Sheen pleads guilty to misdemeanor in Aspen case, avoids jail time
The Aspen Times
ASPEN – Actor Charlie Sheen won’t face jail time as part of a plea agreement Monday in Aspen that included a guilty plea to misdemeanor assault on his wife in exchange for the dismissal of felony charges of menacing and criminal mischief.
Sheen, 44, also will undergo 36 hours of anger management and 30 days of probation. He has 30 days to enter the Promises Treatment Center in California for a 30-day treatment program.
Less clear, however, is if Sheen will actually have to report to the Promises Treatment Center. That’s because he already spent 93 days there earlier this year, according to attorney Yale Galanter, who represented the victim, Brooke Mueller Sheen.
Sheen’s Aspen attorney, Richie Cummins, said it will be up to the treatment center on whether Sheen must undergo treatment there.
“They will evaluate him and make a determination,” Cummins said.
District Judge James Boyd agreed to allow Sheen into the program in lieu of a 30-day jail sentence. The judge also gave the suspect credit for time served in anger-management courses Sheen took in California earlier this year.
Sheen appeared in court wearing a black suit and purple tie. Moments after entering the Pitkin County District Courtroom, he looked around and said, “What’s happenin’?”
Later, when Boyd asked him why he was pleading guilty, Sheen responded, “Because I’m guilty, your honor.”
After the hearing, Sheen and District Attorney Martin Beeson shared a few words.
“Thank you, Martin. I appreciate it,” Sheen told Beeson.
While Assistant Deputy District Attorney Arnold Mordkin handled the courtroom proceedings on behalf of the prosecution, it was Beeson who called the shots behind the scenes.
Both Beeson and Mordkin said they felt the plea agreement was fair.
“Nobody on their first offense goes to jail for 30 days,” Beeson said. “And I’m hoping he’ll take advantage of the treatment and get the help he needs.”
Sheen’s Christmas Day arrest at a West End home in Aspen was his first Colorado run-in with the law. He was cited for domestic violence in California in 1996.
Beeson said that “Sheen stepped up to the plate. This is a straight guilty plea to a domestic violence crime … He took responsibility for the crime of domestic violence.”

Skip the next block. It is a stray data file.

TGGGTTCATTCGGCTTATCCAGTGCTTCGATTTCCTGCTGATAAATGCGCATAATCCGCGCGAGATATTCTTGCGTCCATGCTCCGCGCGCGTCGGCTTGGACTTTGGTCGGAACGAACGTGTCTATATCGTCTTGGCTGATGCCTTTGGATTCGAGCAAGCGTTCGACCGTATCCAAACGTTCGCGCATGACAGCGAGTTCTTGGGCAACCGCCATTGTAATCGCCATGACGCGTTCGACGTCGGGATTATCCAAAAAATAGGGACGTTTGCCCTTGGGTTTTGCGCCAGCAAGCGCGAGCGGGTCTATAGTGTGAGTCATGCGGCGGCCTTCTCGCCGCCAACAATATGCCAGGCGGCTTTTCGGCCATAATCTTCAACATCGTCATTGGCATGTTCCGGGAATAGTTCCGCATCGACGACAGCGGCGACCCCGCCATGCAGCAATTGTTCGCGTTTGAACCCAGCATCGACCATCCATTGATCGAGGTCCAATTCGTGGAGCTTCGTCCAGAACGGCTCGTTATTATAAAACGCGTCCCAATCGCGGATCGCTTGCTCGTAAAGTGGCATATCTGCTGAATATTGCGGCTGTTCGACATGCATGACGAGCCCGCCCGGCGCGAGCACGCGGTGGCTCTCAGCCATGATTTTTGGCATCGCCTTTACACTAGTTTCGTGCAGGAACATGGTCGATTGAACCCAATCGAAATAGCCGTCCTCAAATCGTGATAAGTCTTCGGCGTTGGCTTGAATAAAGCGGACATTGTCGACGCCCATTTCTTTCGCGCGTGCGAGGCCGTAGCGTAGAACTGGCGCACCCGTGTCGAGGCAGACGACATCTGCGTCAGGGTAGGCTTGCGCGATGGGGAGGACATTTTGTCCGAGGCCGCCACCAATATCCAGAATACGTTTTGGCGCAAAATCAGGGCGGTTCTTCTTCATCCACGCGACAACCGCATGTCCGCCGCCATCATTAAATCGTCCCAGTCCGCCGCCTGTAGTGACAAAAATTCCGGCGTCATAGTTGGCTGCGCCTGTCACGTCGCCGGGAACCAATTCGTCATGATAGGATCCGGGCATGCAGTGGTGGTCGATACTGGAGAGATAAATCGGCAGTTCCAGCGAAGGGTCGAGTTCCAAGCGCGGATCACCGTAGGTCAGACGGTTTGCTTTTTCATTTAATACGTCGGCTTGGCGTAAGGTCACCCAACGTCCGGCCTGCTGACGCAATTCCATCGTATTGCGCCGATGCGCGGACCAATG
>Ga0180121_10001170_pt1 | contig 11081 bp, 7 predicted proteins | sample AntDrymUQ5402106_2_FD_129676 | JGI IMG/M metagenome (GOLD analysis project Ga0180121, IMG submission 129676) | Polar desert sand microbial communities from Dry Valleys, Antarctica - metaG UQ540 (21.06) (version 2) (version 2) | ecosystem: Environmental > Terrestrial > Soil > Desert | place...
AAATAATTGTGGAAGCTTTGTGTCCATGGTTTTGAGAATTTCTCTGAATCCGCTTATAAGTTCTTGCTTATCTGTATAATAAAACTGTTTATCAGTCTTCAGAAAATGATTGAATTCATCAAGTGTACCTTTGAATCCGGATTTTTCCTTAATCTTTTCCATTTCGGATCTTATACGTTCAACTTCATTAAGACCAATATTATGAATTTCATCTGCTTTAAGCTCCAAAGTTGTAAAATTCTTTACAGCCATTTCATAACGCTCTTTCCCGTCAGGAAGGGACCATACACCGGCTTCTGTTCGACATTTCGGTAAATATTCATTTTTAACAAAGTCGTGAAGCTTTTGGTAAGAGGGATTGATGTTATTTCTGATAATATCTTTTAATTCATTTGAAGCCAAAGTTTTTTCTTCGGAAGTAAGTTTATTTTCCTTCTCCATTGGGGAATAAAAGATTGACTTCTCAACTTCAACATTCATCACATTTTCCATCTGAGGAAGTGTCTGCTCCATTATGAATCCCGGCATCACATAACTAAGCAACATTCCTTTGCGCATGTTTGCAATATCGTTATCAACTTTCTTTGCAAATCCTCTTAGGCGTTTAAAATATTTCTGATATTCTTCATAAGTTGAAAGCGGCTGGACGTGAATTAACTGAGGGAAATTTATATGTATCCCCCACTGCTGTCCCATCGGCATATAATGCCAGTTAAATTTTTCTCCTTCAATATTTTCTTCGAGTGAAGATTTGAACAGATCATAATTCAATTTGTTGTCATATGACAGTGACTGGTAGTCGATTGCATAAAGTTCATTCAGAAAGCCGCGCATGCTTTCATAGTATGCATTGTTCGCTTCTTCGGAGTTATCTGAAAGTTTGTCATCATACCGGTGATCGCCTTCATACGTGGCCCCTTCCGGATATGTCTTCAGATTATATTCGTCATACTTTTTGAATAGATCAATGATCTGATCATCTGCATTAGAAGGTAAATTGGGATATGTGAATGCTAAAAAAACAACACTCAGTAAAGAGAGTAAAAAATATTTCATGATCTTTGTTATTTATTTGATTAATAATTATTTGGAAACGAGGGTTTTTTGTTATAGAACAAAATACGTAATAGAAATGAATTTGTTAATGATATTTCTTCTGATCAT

The deal comes the same week Sheen is scheduled to return to work for production of the eighth season of the CBS sitcom “Two and a Half Men.” The actor, who was formally charged under his birth name – Carlos Irwin Estevez – is expected to make nearly $2 million per episode.
“We were lucky to be able to work something out to keep production on schedule,” said Sheen’s manager, Mark Burg.
Likewise, Sheen expressed gratitude.
“I’m very grateful to the court and to the people of Pitkin County,” he said in a statement after the hearing. “I look forward to complying with the court’s decision, getting on with my life and putting this behind me.”
Sheen’s disposition was expected to be reached in June. Attorneys on both sides had hatched a plea agreement stipulating that Sheen would spend 30 days in the Pitkin County jail, and perform community service at the nearby Theatre Aspen.
But when Sheen, a chain smoker, learned that jail rules prohibited inmates from firing up while performing community service, the actor backed out of the deal.
Sheen was arrested Christmas Day in Aspen on domestic violence allegations that earlier that morning he had held his wife, Brooke Mueller Sheen, at knife-point at a West End Home and told her, “You better be in fear. If you tell anybody, I’ll kill you. Your mother’s money means nothing. I have ex-police I can hire who know how to get the job done and they won’t leave any trace.”
During the sentencing hearing, Cummins said that “part of the catalyst for what occurred on Dec. 25 was fueled by alcohol.”
Allred: Sheen case ‘theater of the absurd’